Thursday, December 11, 2008
Oops They Did It Again: Sotheby's yanks 3 MLK papers from NY auction
(AP) - Sotheby's has withdrawn from auction three important papers related to Dr. Martin Luther King Jr. after the King estate objected, claiming the documents being offered for sale by singer-actor Harry Belafonte were actually the property of the estate.
Mr. Belafonte himself asked that the papers be withdrawn from Thursday's sale, said Lauren Gioia, a Sotheby's spokeswoman. The auction house did not comment further.
The documents, including a handwritten draft of Mr. King's first anti-Vietnam war speech in 1967, had a collective pre-sale estimate of $750,000 to $1.3 million.
"The King estate believes the documents being offered in Thursday's auction are a part of the wrongly acquired collection," Isaac Farris, chief executive of the King Center in Atlanta, said Wednesday. "The King estate is currently in conversations with Sotheby's to establish the truth."
Mr. Belafonte could not be reached for comment on the dispute.
He earlier said the papers were given to him by Mr. King or his wife after the civil rights leader was assassinated in 1968.
The King estate said unnamed members of the singer's family previously tried to "anonymously and secretly" sell other such documents through a Beverly Hills, Calif., auction house. It said the estate managed to block that sale and the documents were returned to it, with an apology by the would-be sellers to Coretta Scott King. It did not cite a date for that incident.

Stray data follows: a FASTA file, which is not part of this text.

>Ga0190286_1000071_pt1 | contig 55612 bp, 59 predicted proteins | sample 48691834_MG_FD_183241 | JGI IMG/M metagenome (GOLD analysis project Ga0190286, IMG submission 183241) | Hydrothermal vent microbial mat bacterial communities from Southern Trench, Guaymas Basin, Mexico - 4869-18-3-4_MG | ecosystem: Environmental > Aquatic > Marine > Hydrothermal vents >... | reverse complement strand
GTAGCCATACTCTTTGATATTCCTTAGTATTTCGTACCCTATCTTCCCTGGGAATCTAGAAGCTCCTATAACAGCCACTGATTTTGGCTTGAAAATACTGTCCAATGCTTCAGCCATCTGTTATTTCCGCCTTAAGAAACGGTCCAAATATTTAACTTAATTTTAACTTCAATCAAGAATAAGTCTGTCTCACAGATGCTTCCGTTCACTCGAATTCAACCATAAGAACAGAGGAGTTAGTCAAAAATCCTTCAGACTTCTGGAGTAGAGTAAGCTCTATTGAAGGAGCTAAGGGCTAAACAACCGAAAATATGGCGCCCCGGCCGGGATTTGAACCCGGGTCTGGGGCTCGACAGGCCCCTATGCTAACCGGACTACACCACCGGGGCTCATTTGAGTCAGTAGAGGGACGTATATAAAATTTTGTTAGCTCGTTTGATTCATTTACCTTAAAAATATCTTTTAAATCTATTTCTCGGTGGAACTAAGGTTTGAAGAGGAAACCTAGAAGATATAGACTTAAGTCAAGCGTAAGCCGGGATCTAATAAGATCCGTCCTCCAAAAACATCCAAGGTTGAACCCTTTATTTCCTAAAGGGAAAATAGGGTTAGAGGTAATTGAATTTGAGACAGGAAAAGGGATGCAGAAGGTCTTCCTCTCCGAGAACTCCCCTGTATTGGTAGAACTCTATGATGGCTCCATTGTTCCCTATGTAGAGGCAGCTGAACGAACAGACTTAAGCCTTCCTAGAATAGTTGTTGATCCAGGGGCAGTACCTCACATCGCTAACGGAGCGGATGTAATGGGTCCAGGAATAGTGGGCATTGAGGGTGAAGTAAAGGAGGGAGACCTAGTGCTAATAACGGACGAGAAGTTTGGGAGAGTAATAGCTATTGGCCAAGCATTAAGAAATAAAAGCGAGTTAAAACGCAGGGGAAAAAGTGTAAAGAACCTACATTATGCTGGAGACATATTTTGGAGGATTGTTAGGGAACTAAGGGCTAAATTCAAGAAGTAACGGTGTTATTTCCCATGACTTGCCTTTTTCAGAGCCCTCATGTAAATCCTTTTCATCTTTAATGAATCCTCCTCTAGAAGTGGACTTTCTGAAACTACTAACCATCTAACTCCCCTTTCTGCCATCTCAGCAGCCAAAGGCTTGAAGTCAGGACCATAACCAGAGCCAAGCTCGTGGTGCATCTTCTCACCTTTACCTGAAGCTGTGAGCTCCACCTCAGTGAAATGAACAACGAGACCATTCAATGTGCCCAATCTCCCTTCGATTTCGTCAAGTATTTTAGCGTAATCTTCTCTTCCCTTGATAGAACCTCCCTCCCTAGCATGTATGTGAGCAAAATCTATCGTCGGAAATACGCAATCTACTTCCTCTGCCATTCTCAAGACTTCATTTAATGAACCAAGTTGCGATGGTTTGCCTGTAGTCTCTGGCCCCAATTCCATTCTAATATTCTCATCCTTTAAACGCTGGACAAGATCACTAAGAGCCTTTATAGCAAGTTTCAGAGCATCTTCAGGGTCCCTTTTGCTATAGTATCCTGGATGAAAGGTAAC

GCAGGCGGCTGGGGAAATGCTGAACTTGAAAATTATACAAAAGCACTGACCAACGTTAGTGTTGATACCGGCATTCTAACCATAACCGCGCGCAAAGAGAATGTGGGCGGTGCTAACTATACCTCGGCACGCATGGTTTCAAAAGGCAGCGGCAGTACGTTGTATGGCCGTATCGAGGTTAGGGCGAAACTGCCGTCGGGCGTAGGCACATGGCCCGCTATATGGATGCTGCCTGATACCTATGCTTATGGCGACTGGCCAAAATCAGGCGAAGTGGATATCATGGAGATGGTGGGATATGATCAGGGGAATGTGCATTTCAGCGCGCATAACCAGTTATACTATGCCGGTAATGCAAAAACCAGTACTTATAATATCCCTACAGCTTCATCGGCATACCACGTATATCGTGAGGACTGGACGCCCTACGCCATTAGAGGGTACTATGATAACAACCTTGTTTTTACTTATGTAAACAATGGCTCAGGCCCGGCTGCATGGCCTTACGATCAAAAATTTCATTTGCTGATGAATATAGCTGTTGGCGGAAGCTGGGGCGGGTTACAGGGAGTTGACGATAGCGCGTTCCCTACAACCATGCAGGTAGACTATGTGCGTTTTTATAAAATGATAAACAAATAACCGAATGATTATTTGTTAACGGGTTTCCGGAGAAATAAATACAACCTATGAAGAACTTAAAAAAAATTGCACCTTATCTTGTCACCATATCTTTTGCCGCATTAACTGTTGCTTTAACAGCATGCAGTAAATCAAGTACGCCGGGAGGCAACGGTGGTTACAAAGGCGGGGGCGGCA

In a telephone interview, Mr. Belafonte said he was putting the documents up for sale because "I am at the end of my life — I will be 82 shortly — and there are a lot of causes I believe in for which resources are not available, and there is a need to redistribute those resources."
He recalled how he became a close friend and early follower of Mr. King's civil rights movement in the mid-1950s and provided him with an apartment for his use on visits to New York City.
It was there, Mr. Belafonte said, that Mr. King drafted the first speech attacking U.S. involvement in Vietnam. When he flew to Los Angeles to deliver the speech to a celebrity-studded audience, he left behind the outline, written on three pages of yellow legal pad.
Also up for sale were scribbled notes for a speech Mr. King intended to deliver in Memphis, Tenn., on April 7, 1968, defending the right of city sanitation workers to strike for a living wage.
The notes, found in Mr. King's pocket after he was gunned down on April 4, 1968, on a Memphis motel balcony, were given by his wife to the late Stan Levison, a close friend who then gave them to Mr. Belafonte, he said.
The third item was a condolence letter from then-President Lyndon B. Johnson to Mrs. King, expressing sympathy over her husband's murder and promising all federal and local law enforcement resources to find the killer. Mr. Belafonte said she had given him the letter.
Selby Kiffer, a senior curator of documents at Sotheby's, said the anti-war letter would probably rank in importance with the most significant papers in Mr. King's archive, his "Letter from a Birmingham Jail," the draft of his "I Have a Dream" speech and his Nobel Peace Prize acceptance speech.
Some 10,000 King documents that his family had planned to auction at Sotheby's in 2006 were bought for $32 million by the city of Atlanta and are housed at King's alma mater, Morehouse College.
Another King collection is at Boston University.